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In the Sky This Month

Some of the brightest stars in the sky decorate the long, cold nights of January. Beautiful Orion is in view almost all night, trailed by Sirius, the brightest star in the night sky. All five planets that are visible to the unaided eye are in view as well, adding to the beauty of winter nights.

January 18: Morning Mercury

Mercury, the solar system’s smallest planet, will be at its greatest distance from the Sun in the morning sky tomorrow. It looks like a fairly bright star quite low in the southeast as dawn brightens, to the lower left of Saturn, another planet.

January 19: Fornax

Fornax, the furnace, is quite low in the south as night falls right now. Created in the 17th century, it originally was called Fornax Chemica, after a small heater that was used for chemistry experiments. The name was shortened a few decades later.

January 20: More Fornax

The constellation Fornax, which is low in the south at nightfall, has only one modestly bright star, Alpha Fornacis. Binoculars show that it consists of two stars. One is bigger and heavier than the Sun, while the other is smaller than the Sun.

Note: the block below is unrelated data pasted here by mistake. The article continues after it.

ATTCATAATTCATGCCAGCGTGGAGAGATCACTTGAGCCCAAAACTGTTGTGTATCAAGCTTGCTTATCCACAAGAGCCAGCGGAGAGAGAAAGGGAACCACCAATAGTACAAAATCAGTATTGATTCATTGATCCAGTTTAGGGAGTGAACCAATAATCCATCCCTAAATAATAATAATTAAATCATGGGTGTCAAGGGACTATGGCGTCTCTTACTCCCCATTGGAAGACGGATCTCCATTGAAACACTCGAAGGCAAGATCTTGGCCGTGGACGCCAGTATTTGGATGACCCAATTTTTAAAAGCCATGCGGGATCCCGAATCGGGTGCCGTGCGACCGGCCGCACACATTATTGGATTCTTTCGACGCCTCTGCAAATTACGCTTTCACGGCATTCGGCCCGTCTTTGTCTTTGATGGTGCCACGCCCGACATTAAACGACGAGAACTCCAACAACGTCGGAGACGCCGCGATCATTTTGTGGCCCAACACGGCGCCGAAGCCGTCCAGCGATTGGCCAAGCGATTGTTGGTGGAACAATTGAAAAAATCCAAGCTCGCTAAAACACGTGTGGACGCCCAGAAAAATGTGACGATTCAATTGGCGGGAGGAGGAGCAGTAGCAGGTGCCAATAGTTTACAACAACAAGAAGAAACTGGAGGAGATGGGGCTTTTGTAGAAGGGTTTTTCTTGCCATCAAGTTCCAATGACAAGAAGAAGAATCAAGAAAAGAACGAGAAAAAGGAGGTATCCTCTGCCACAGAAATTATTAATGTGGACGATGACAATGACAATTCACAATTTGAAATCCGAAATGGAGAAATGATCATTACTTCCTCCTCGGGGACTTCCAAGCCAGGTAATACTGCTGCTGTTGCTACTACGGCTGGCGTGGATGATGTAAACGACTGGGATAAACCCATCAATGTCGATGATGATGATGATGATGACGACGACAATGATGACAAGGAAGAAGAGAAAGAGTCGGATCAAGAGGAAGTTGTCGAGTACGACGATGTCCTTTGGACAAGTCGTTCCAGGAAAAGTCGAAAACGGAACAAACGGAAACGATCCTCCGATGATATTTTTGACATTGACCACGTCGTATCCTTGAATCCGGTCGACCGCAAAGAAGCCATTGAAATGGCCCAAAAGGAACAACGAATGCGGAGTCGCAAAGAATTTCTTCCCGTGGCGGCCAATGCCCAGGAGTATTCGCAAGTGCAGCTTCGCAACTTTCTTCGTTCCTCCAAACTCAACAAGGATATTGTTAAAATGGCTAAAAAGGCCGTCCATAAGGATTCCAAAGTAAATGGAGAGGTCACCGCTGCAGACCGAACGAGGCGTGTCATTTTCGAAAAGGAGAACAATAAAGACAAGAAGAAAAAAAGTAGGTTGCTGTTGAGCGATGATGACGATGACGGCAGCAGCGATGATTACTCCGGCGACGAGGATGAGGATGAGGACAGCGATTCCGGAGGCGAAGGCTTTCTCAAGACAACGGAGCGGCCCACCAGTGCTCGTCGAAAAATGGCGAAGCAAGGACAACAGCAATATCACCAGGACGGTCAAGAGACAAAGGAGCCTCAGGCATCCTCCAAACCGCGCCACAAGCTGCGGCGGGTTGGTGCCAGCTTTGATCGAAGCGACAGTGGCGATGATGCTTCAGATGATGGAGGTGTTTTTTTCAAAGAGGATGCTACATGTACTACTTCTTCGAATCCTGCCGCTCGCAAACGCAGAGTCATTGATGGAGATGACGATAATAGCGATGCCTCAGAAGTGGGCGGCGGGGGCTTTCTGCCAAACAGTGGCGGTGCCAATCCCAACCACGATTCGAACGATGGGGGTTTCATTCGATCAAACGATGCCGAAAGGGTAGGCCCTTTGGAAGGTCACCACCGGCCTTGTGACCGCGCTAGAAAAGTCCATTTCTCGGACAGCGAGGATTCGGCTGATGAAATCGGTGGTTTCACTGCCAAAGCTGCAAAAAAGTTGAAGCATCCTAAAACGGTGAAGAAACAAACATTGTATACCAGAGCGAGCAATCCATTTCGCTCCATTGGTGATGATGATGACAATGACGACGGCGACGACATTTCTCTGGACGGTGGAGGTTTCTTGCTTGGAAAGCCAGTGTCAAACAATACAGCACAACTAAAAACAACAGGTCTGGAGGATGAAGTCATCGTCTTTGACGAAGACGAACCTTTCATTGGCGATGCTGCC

January 21: Leading the Dog

Two “dog stars” hunker low in the east and southeast as night falls at this time of year. From most of the U.S. one of them, Procyon, rises a bit before the Dog Star Sirius, the brightest star in the night sky. The name Procyon means “before the dog.”

January 22: Moon, Antares, Saturn

The crescent Moon will slide past several bright companions over the next few mornings. Tomorrow, the bright orange star Antares is to the lower right of the Moon at first light, with the golden planet Saturn to the lower left of the Moon.

January 23: Moon and Saturn

Saturn is part of a beautiful pairing in the pre-dawn sky tomorrow. The giant planet looks like a fairly bright golden star, quite close to the lower right of the crescent Moon. A telescope will reveal Saturn’s rings.

January 24: Moon and Mercury

As twilight begins to paint the dawn sky tomorrow, a couple of planets appear near the crescent Moon. Saturn stands to the upper right of the Moon, with little Mercury below the Moon. Mercury is best seen from southern latitudes.

Current moon phase

First QuarterFirst Jan. 5, 1:47 pm

Full MoonFull Jan. 12, 5:34 am

Last quarterLast Jan. 19, 4:13 pm

New MoonNew Jan. 27, 6:07 pm

Times are U.S. Central Time.

Perigee January 10

Apogee January 21

The full Moon of January is known as the Old Moon, Moon After Yule, or Wolf Moon.